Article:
General Question

Yellowdog's avatar

If you have a contract and lose a phone, can you get out of a contract?

Asked by Yellowdog (10536points) August 6th, 2019

A few of you may remember that my iPhone was stolen about a month ago. But this is not about that—it is similar.

A relative of my mother has had an iPhone lost or stolen. She no longer has the phone, but is still paying a premium for the phone and her heavily pop-up ad laden contract.

This must be a common problem. So, what is the solution? Do you still have to pay the monthly bill per contract even if your device was lost or stolen?

I have insurance for mine so I know how that works. But what about for someone who has no insurance?

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17 Answers

janbb's avatar

She would have to talk to her carrier, I imagine since Consumer Protection has been severely weakened.

jca2's avatar

I would think many people would use “I lost my phone” to get out of a contract. I don’t think it would work.

gorillapaws's avatar

I think she’s screwed. I always enable find my iPhone on all of my iOS devices to prevent this.

I mean flip it around and pretend you’re a drug dealer. Hypothetically speaking, you front someone say $500 worth of “product” and they pay you back $50 every month for the next year. But then they tell you they lost it or it was stolen. Do you just give them more product? are they free from their obligation to you because they were careless?

Zaku's avatar

Generally what I’ve seen is the contract is an agreement where you agree to pay a phone bill at a certain rate for a certain time in exchange for some “deal” on a cell phone.

If you lose the phone, or it dies, you still have to pay the bill.

What one would commonly do if a phone is lost before the contract is up, is get a replacement phone and have the phone company set it up to be the phone you can use with that contract.

One might find that phone prices have dropped since then.

Or one might choose a less expensive phone (e.g. used, refurbished, older/cheaper model) as the replacement.

Or one might happen to have a spare older phone laying around, or a friend might, or The Salvation Army might, or Bubba55 on Craigslist might, etc.

Or one could choose to break the contract, whatever that entails.

OR, one might choose to switch carriers, to take advantage of some deal for switching carriers, which might include a new phone as part of the deal.

Dutchess_lll's avatar

Probably not. A contract protects both parties.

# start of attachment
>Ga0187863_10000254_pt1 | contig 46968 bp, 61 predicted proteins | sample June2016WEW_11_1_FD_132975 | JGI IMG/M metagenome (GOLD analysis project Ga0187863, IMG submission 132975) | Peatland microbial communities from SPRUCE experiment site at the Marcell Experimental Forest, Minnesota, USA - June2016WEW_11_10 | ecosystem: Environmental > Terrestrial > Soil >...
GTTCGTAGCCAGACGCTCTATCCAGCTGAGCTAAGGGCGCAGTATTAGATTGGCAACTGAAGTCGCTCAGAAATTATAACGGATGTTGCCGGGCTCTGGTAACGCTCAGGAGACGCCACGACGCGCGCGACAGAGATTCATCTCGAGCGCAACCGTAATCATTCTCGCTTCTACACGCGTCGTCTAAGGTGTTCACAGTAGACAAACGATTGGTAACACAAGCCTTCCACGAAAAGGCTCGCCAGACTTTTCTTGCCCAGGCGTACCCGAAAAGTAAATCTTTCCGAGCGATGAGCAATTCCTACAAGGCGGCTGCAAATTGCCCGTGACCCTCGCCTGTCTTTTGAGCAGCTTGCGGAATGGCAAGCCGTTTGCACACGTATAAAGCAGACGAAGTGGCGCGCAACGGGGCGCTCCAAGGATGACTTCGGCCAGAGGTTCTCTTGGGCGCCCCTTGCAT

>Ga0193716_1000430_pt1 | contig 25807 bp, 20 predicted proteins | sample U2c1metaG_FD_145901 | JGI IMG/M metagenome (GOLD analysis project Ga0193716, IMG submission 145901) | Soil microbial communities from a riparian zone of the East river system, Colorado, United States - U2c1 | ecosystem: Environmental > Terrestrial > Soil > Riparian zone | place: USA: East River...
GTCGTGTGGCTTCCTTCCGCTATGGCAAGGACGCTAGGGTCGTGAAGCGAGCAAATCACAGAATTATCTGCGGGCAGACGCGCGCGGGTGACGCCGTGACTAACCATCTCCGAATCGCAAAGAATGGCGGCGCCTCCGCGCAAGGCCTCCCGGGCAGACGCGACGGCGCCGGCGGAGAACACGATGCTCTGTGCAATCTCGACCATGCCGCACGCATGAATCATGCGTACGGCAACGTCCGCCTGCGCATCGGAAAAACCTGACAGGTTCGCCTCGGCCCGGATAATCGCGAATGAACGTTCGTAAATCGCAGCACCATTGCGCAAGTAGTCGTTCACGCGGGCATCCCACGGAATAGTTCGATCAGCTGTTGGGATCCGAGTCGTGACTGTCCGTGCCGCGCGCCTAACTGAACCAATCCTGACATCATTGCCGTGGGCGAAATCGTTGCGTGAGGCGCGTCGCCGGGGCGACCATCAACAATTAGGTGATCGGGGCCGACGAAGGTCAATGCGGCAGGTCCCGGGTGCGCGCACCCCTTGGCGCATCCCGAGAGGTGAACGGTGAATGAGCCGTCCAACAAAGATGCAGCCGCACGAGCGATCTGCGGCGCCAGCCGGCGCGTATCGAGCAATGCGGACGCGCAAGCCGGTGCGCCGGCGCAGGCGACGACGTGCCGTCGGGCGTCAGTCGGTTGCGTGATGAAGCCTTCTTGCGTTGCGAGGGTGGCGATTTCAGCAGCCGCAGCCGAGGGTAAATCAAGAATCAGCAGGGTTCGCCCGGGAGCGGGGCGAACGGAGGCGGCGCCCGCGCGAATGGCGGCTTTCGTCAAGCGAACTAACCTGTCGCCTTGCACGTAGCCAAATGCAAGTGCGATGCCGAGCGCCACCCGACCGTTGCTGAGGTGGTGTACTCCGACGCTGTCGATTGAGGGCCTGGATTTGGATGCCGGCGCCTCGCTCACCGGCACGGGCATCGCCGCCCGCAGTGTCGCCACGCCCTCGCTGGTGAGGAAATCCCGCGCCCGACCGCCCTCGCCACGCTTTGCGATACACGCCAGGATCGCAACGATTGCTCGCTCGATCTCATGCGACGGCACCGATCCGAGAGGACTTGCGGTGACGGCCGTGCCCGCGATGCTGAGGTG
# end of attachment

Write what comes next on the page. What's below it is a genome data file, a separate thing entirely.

She needs to get another phone to put on her account so she isn’t paying for nothing.

Dutchess_lll's avatar

However they might move her to a less expensive plan if she asks.

jca2's avatar

Why would they move her to a less expensive contract if it’s a contract? Isn’t that what a contract is? You can’t just break it on a whim.

Dutchess_lll's avatar

They can change plans within the contract. All a contract does is give them the legal right to charge you out the wazoo if you cancel them altogether before it’s up.

jca2's avatar

Oh yeah I remember when I used to have Verizon. They’d let you go up or down on your minutes or gigs or whatever it was, but then you had to re-sign for 2 more years. It was like, ok, I’m never going to get out of this because the two years is never going to end.

Dutchess_lll's avatar

When I was with CellOne I moved people around all the time. USCellular, which is who I am with now, lets me move around painlessly. But some companies are stupid. “Oh you want to add 10 lines? Well you can’t unless you reup your contract.”
“You want to increase your plan from $50 a month to the $100 plan? Not unless you sign a new contract. Yes, I know you’ve been with us for 20 years but thems the rules.”

Tropical_Willie's avatar

I thought iPhones had a “FIND ME”, that the phone company could find where the phone was and track the phone!!!!!

Dutchess_lll's avatar

I don’t think they have that specific capability @Tropical_Willie.

Tropical_Willie's avatar

They have GPS all cell phones made after 2010 (I think that was the year). They can track them.

I have two different tracking apps on my cell, one with a “SCREAM” that overrides a muted phone.

Yellowdog's avatar

Yes, most phones can be found this way, but you need an App to do it.

Finding a phone this way does not help you get it back, however. About all it can do is prove that your phone was stolen.

Once your battery dies, or is removed, all it can do is locate where your phone last was.

Dutchess_lll's avatar

Well…we went camping in a remote spot a few week ago and I invited my son and his fam out. I called my provider to see if we could use my phone to just track me down and they said they didn’t have the technology to do that yet.

Darth_Algar's avatar

If someone doesn’t have insurance then they’re shit out of luck. They still have to pay what they agreed to for the term they agreed to.

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